The Problem With Israeli PM Benjamin Netanyahu's Speech Is What He Didn't Say
In a speech to Congress on Tuesday, Israeli Prime Minister Benjamin Netanyahu argued that the Obama administration's nuclear negotiations with Iran were misguided and that any agreement would ultimately doom the world to a "deadly game of thrones" with "zealots" on a "march of conquest, subjugation and terror."
"[The current framework] is a bad deal," Netanyahu said, attempting to undercut Secretary of State John Kerry's ongoing talks with Iranian officials. "It's a very bad deal. We're better off without it."
"The alternative to a bad deal," he suggested, "is a much better deal."
But he stopped there. Netanyahu never explained what a better deal might look like or attempted to conjure the outlines of a feasible alternative.
President Barack Obama soon dismissed the speech, saying from the Oval Office, "I did have a chance to take a look at the transcript, and as far as I can tell there was nothing new," according to a White House pool report. "The prime minister didn't offer any viable alternatives."
Rather than reset the terms of the debate, Netanyahu confirmed his critics' worst fears: that the Israeli leader was working not just to scuttle the current diplomacy, but also to promote a fundamental opposition to any kind of agreement that might normalize relations with an Iranian government he described as spreading "tentacles of terror" across the region.
The speech: An agreement between the United States and Iran, which could materialize as early as the end of March, "doesn't block Iran's path to the bomb, it paves Iran's path to the bomb," Netanyahu said, demanding that Iran meet a series of nebulous preconditions before any further negotiations take place.
"Before lifting those restrictions, the world should demand that Iran do three things," he said, "First, stop its aggression against its neighbors in the Middle East. Second, stop supporting terrorism around the world.
His words were met with thunderous applause throughout the speech from members of Congress in the House chamber, led by the Republicans who invited him to speak behind the back of the Obama administration. More than 50 congressional Democrats boycotted the session, including Sen. Elizabeth Warren (Mass.), according to the Hill.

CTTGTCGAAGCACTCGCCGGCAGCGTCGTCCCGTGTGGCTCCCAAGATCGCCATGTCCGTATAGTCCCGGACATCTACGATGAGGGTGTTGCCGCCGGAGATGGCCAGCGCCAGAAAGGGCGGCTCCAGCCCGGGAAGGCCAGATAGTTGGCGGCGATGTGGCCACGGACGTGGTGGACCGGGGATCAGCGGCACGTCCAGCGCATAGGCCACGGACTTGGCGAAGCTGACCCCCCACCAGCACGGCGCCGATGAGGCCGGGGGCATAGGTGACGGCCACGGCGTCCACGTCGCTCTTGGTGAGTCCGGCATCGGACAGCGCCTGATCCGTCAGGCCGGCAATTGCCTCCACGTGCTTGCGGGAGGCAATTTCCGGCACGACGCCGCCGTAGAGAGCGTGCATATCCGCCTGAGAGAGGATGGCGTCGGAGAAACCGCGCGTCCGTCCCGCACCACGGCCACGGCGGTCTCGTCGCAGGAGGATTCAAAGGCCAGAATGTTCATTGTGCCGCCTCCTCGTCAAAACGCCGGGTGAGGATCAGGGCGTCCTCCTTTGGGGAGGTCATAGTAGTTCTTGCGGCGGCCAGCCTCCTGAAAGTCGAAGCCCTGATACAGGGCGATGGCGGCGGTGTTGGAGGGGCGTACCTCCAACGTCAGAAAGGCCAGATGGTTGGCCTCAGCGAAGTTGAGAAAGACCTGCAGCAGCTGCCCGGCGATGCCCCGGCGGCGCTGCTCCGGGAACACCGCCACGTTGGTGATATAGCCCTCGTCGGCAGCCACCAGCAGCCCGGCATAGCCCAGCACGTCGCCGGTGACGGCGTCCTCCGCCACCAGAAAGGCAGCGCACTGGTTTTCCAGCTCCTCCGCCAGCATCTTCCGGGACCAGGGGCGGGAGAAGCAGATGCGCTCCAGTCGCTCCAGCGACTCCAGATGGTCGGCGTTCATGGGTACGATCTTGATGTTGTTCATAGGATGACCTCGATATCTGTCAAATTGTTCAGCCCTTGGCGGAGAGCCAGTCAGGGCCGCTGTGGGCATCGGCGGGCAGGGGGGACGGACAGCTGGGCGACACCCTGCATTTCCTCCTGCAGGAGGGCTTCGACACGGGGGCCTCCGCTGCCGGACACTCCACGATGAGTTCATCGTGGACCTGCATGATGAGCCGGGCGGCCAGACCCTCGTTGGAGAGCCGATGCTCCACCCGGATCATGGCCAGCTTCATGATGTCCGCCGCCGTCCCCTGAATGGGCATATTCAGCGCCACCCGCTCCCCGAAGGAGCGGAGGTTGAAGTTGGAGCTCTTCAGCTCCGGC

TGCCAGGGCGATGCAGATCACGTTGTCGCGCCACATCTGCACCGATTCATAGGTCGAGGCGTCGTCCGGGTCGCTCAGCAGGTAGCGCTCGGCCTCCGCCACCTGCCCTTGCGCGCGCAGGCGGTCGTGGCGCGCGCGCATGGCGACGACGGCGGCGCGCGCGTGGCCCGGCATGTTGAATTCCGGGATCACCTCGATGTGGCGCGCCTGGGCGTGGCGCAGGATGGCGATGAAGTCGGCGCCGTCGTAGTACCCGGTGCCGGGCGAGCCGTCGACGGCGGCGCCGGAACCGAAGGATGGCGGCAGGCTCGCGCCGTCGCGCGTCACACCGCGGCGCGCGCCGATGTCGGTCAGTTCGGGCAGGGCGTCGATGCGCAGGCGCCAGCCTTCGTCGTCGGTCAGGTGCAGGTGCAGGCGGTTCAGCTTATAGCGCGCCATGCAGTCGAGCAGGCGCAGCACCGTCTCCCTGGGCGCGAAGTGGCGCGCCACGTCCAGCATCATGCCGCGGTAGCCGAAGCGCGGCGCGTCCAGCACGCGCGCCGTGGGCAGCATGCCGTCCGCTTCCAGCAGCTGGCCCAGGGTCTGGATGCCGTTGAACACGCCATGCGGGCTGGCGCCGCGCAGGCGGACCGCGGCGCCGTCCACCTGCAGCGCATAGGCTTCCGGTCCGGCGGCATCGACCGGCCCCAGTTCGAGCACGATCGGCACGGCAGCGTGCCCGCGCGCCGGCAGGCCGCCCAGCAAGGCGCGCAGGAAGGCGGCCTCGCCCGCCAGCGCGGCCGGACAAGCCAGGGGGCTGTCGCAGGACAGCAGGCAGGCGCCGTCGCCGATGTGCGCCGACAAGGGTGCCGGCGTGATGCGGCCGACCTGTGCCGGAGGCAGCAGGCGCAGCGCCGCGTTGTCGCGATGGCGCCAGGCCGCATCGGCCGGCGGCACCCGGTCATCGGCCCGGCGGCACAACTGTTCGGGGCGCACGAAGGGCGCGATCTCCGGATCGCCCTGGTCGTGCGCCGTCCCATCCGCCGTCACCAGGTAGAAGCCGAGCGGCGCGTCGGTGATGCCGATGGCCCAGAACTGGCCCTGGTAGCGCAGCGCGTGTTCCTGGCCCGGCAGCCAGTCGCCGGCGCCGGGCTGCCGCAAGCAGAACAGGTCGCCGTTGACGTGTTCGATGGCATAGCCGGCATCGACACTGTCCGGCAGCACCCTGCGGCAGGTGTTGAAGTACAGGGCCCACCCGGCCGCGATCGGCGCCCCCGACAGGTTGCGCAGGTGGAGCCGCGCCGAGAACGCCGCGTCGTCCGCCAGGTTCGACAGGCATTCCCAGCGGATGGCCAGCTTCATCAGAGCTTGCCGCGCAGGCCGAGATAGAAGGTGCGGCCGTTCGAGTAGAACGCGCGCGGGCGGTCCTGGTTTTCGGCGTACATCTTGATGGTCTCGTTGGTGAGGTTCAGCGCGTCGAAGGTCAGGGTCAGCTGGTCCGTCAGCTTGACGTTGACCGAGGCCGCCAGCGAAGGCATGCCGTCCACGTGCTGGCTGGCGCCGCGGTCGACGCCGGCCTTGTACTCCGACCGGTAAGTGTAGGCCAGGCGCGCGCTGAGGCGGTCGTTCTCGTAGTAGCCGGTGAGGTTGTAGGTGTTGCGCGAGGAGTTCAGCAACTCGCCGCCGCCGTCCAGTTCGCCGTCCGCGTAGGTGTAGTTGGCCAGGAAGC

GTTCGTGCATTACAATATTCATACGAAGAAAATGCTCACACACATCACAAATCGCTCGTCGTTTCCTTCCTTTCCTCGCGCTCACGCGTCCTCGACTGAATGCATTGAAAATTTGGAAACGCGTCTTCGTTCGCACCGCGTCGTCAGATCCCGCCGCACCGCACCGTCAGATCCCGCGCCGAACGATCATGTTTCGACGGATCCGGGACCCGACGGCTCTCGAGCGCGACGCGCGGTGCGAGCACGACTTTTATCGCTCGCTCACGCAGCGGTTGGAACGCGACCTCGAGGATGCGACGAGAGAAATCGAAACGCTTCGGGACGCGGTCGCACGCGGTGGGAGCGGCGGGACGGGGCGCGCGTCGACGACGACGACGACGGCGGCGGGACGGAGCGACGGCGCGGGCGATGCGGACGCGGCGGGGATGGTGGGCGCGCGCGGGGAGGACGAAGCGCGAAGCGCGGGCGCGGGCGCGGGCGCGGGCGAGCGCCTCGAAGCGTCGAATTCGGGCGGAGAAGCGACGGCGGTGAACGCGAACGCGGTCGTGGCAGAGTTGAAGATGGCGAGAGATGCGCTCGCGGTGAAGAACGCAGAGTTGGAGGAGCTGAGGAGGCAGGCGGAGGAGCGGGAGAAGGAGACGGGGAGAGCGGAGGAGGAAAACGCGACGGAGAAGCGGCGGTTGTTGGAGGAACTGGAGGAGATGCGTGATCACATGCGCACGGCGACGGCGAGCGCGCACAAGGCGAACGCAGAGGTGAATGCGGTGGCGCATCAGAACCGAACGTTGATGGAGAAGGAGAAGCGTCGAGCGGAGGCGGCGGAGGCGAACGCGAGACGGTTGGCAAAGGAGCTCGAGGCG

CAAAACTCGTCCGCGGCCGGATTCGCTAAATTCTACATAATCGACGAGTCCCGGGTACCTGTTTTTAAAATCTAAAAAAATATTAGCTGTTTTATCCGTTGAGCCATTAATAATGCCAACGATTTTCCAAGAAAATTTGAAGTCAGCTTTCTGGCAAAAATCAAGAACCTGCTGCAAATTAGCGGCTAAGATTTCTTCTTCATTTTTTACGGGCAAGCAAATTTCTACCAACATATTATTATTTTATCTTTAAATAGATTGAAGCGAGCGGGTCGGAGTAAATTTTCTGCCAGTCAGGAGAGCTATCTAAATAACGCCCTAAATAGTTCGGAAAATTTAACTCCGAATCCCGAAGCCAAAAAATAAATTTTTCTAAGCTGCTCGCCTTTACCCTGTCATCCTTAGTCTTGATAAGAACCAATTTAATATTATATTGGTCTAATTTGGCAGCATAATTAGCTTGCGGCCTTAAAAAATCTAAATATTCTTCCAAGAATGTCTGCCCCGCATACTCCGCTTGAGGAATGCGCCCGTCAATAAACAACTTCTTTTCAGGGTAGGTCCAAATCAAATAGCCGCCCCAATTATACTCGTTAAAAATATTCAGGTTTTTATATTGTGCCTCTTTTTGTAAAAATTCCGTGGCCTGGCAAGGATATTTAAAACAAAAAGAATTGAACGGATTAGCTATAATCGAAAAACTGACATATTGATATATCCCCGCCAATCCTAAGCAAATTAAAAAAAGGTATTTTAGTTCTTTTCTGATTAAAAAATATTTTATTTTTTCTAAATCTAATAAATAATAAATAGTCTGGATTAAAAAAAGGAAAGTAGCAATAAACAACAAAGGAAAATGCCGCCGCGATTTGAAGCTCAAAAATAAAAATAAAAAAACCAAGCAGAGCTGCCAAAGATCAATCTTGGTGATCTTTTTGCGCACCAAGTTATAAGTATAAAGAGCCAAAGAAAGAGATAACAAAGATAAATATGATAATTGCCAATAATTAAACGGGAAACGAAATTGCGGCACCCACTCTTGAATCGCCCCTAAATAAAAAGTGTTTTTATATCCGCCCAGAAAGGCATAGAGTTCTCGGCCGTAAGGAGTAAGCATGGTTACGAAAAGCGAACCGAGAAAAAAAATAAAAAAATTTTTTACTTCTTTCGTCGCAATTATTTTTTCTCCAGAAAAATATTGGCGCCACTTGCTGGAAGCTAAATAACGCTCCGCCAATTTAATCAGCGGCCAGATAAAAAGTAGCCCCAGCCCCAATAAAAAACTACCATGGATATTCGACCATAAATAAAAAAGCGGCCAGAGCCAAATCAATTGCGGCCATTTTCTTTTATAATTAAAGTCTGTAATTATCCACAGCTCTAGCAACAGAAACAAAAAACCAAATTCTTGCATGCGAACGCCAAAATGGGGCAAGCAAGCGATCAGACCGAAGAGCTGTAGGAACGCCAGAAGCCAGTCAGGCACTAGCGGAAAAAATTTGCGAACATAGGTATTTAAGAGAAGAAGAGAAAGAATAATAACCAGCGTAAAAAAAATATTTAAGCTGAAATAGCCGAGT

Obama scheduled a call during the speech in order to to discuss Ukraine with world leaders, per a schedule released by the White House. Vice President Joe Biden is in South America, and Secretary of State John Kerry, who Netanyahu described as a "longtime friend," was pointedly absent, busy talking with Iranian diplomats in Switzerland.
At the end of his address, Netanyahu pointedly warned that "even if Israel has to stand alone, Israel will stand" — a clear suggestion that his government would consider unilateral action against Iran if the U.S. balked. Before the speech, Iranian Foreign Minister Javad Zarif told reporters that the Israeli leader was "trying to create tension and conflict" with his speech. If that was the goal, then Netanyahu scored a terrific success.
The reaction: Netanyahu began his speech by expressing "regret that some perceive my being here as political."
"That was never my intention," he said. But his words and the real-time responses from both Democrats and Republicans fell along stark party lines.
Top House Democrat Nancy Pelosi (Calif.), who sat through standing ovations during the address, said in a statement after that she "was near tears throughout the Prime Minister's speech — saddened by the insult to the intelligence of the United States as part of the P5+1 nations, and saddened by the condescension toward our knowledge of the threat posed by Iran and our broader commitment to preventing nuclear proliferation."
President Obama's trusted former campaign strategist David Axelrod tweeted derisively, "Not a plan," before he offered a more detailed and damning critique:
By contrast, Republicans celebrated nearly every word from the prime minister's mouth.
In a statement released less than an hour after Netanyahu left the floor, Rep. Michael McCaul (Texas) described the speech as a "compelling argument for why the Iran nuclear deal is dangerous for the national security of both Israel and the United States."
Republican House members and Senators were unanimous in their support.
What happens now? Netanyahu's speech is unlikely to sway the administration, which has been working toward an accord for months. The backchannel discussions have gone on much longer. Secretary of State John Kerry is scheduled in Switzerland for the next three days, during which time intensive negotiations with his Iranian counterpart could lead to either a tentative deal or the agreement to extend the current deadline, which is just four weeks off.
Netanyahu's focus will now return to his own political future. His Likud party faces the prospect of losing its majority — and with it, Netanyahu's office — in the coming elections, set for March 17. As a political tactic, the decision to deliver Tuesday's speech despite the backlash might do more for Netanyahu at home than in the international arena. His approval rating with Americans has spiked since the controversy over his visit peaked. For Israelis made anxious by a series of high-level diplomatic rifts with the U.S. government, that information will only bolster Netanyahu's electoral case.
And that, in the final accounting, might be enough for the Israeli prime minister, whose recent actions have confounded some of the U.S. and Israel's most typically assured analysts. The rush to decode Netanyahu's arguments will continue long after he leaves the capital. Despite the desperate rhetoric, the real fight over whether Obama administration should cut a deal — any deal — with Iran has only begun to escalate.